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# Achilles and the Tortoise

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triknighted posted on Mon, May 21 2012 8:22 AM
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Friedmanite replied on Thu, May 24 2012 3:38 PM

In fact, I posted this question:

Now let's just see what them mathematicians say.

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Clayton replied on Thu, May 24 2012 4:30 PM

That link is to finite sums, Clayton. We are talking about infinite sums.

So? You challenged me to demonstrate that mathematical induction is a valid deductive principle (despite its confusing name) and the link gives a simple, universally accepted example of the use of mathematical induction to prove an infinite number of true facts from only a base case and an induction step. Then you shift the goal-posts. Nice.

As for 0.999..., please explain where this proof goes wrong:

0.9999... × 10 = 9.999999...

0.9999... × (9+1) = 9.999999...

0.9999... × 9 + 0.99999.... × 1 = 9.99999....

0.9999... × 9 = 9.9999....-0.999999 = 9

0.9999... × 9 = 9

0.9999... = 1

*sigh (bracing self)

It is true that once you re-arrange the terms or decompose an infinite sum, it is no longer algebraically identical to its numerical summand. Treating the sum this way leads to all sorts of absurdities. But for naive algebraic manipulation, it is never wrong to treat the infinite sum as algebraically identical to its summand so long as you wrap it in parentheses and do not rearrange its terms in any way. If you want to move to more sophisticated manipulations, then you need to observe the rules of convergence, which analysis has helped us discover.

But to say that a convergent infinite sum that has not been decomposed or rearranged in any way is not identically equal to its numerical summand is ridiculous. No serious mathematician except perhaps a few finitists would ever say such a thing. Contrary to popular belief, analysis does not asterisk the equality between the infinite sum and its summand, it simply analyzes the behavior of the partial sums.

And I did not misquote Hardy - I intentionally inserted the "also" for emphasis. It is you, not me, who is misreading him.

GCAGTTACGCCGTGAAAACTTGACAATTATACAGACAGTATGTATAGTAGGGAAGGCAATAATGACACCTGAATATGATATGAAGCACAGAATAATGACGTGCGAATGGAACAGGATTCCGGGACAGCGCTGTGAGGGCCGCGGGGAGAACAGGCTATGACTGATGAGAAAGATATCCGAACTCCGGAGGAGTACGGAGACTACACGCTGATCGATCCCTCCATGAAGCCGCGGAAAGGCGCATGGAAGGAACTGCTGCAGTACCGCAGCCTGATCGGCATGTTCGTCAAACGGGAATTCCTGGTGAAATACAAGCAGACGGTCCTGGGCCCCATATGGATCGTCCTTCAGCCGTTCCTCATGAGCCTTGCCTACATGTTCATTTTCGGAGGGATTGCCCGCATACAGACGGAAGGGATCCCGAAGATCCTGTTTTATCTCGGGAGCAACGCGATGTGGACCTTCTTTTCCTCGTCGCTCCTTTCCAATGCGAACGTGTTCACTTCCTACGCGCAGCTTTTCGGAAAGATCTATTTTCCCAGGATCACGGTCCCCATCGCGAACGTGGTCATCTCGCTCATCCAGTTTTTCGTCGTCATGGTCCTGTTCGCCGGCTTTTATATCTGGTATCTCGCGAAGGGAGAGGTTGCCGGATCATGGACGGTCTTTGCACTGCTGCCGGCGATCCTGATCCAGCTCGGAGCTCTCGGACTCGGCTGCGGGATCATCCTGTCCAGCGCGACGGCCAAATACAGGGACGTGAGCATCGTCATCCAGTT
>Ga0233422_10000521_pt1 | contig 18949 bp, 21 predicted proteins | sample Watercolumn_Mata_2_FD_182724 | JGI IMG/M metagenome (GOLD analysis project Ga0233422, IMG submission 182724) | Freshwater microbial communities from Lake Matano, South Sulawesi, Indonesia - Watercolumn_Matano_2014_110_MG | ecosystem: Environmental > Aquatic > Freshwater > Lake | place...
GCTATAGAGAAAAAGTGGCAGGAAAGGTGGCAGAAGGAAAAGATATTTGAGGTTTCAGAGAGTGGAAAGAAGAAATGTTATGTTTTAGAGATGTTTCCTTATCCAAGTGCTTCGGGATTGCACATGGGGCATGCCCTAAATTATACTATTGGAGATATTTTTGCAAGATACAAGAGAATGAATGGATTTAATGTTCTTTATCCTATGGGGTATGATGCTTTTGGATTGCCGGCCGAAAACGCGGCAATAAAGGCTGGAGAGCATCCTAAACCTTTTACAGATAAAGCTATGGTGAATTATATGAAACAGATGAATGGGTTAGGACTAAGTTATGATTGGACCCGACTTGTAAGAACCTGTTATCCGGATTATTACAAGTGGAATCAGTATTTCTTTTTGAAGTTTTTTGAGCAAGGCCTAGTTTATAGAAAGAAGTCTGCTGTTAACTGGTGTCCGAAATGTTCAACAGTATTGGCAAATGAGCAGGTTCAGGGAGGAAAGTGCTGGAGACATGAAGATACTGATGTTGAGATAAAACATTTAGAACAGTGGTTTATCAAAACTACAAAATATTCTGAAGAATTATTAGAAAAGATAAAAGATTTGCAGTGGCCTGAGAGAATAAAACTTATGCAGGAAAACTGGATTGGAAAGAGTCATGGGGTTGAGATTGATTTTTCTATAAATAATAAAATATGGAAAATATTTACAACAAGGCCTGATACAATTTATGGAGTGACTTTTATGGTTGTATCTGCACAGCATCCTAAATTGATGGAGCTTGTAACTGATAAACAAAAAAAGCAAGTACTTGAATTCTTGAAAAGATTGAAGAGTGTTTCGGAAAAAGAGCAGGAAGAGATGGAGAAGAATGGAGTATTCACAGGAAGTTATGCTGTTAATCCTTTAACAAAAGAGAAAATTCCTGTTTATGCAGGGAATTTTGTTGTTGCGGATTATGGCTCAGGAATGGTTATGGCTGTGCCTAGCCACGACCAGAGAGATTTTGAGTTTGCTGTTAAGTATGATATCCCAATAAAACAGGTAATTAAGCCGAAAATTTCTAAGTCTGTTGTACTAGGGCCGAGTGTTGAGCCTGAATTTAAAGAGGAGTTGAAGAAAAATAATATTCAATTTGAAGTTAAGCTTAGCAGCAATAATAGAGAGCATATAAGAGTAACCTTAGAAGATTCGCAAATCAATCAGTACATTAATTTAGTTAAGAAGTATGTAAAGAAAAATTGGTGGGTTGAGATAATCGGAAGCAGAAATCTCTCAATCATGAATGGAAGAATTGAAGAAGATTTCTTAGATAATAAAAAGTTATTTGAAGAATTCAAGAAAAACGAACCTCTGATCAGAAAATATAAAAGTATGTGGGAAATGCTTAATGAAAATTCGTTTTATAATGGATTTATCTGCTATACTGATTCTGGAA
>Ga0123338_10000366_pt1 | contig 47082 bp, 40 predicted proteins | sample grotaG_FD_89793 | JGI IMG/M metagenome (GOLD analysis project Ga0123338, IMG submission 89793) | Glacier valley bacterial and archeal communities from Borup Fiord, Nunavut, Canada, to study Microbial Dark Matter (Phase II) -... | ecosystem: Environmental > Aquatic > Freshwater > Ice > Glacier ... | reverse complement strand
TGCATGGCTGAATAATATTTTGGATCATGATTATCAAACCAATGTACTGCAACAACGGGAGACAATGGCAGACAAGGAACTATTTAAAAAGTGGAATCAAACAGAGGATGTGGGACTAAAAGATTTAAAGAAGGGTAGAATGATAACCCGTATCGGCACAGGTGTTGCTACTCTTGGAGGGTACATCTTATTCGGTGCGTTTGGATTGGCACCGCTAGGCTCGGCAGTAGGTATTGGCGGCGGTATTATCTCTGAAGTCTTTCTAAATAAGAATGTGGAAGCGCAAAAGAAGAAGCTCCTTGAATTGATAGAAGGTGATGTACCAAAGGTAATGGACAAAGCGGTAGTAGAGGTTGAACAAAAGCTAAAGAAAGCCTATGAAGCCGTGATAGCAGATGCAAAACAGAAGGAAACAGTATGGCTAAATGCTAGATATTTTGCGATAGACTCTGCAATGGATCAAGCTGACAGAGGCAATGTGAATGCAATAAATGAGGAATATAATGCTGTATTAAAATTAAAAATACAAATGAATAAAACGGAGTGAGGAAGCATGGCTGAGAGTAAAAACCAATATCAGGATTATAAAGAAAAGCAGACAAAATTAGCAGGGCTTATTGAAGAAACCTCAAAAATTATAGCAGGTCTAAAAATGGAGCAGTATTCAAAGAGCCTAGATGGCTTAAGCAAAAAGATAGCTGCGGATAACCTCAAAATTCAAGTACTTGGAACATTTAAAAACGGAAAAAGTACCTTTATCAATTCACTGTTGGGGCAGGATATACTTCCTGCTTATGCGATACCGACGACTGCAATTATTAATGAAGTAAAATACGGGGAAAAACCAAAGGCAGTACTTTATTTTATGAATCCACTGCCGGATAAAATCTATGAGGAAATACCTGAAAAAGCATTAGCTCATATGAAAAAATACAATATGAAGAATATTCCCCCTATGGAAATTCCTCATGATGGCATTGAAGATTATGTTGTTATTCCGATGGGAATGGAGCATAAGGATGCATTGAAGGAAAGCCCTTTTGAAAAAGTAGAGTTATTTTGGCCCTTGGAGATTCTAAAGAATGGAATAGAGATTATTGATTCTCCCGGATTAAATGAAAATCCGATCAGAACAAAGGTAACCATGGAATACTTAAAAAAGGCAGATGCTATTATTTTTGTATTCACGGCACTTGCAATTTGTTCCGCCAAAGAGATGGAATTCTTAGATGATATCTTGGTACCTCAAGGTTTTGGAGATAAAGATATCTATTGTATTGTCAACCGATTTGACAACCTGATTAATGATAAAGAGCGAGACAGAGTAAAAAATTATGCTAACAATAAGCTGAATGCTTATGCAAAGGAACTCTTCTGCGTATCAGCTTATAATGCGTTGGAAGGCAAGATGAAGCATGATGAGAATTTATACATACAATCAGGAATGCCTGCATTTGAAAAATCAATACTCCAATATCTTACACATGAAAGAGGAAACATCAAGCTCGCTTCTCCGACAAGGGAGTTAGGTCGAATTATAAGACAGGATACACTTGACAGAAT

Clayton -

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Clayton replied on Thu, May 24 2012 5:06 PM

Have you ever studied the construction of the real numbers from the integers?

Yes.

Clayton -

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Smiling Dave replied on Thu, May 24 2012 5:14 PM

You challenged me to demonstrate that mathematical induction is a valid deductive principle...

No. I challenged you to use it to prove 1/2 + 1/4 ...= 1. I know about math induction, have used it many times.

...please explain where this proof goes wrong:

It goes wrong in the very first line, because two of the symbols are undefined [i.e. 0.9999... and 9.9999....], unless you go with all mathematicians everywhere and define them as least upper bounds. Then the whole thing becomes a proof about least upper bounds, with the final result being that the l.u.b. of .9999... is 1.

But to say that a convergent infinite sum that has not been decomposed or rearranged in any way is not identically equal to its numerical summand is ridiculous.

I agree, with the proviso [that you deny] that a "convergent infinite sum" means, by definition, a least upper bound. But no more than that. Corrolary: The sqaure 1x1 has not been proven anywhere that it will be filled by dropping in squares of 1/2 , 1/4, etc.

No serious mathematician except perhaps a few finitists would ever say such a thing.

So Hardy wasn't a serious mathematician. And every mathematician on the subject since the 19th century is also not serious. Clayton, time to put up or shut up. Show me one, just one, book, website, link, something, that says what you do.